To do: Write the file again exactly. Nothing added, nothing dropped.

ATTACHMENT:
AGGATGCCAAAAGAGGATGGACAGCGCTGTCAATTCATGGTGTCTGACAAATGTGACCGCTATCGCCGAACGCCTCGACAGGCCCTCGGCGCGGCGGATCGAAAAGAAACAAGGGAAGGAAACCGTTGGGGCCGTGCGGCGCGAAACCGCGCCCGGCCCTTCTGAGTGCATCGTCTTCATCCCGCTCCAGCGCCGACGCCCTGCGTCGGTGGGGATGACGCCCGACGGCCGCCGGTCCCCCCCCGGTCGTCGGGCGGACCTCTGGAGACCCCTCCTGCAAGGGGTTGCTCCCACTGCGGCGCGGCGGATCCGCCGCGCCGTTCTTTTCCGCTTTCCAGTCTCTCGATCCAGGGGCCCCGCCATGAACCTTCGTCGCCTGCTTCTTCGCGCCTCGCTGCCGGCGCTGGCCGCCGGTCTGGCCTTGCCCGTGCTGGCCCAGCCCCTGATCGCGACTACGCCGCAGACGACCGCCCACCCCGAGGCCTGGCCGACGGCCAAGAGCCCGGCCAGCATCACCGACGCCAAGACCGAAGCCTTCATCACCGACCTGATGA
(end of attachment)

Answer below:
AGGATGCCAAAAGAGGATGGACAGCGCTGTCAATTCATGGTGTCTGACAAATGTGACCGCTATCGCCGAACGCCTCGACAGGCCCTCGGCGCGGCGGATCGAAAAGAAACAAGGGAAGGAAACCGTTGGGGCCGTGCGGCGCGAAACCGCGCCCGGCCCTTCTGAGTGCATCGTCTTCATCCCGCTCCAGCGCCGACGCCCTGCGTCGGTGGGGATGACGCCCGACGGCCGCCGGTCCCCCCCCGGTCGTCGGGCGGACCTCTGGAGACCCCTCCTGCAAGGGGTTGCTCCCACTGCGGCGCGGCGGATCCGCCGCGCCGTTCTTTTCCGCTTTCCAGTCTCTCGATCCAGGGGCCCCGCCATGAACCTTCGTCGCCTGCTTCTTCGCGCCTCGCTGCCGGCGCTGGCCGCCGGTCTGGCCTTGCCCGTGCTGGCCCAGCCCCTGATCGCGACTACGCCGCAGACGACCGCCCACCCCGAGGCCTGGCCGACGGCCAAGAGCCCGGCCAGCATCACCGACGCCAAGACCGAAGCCTTCATCACCGACCTGATGA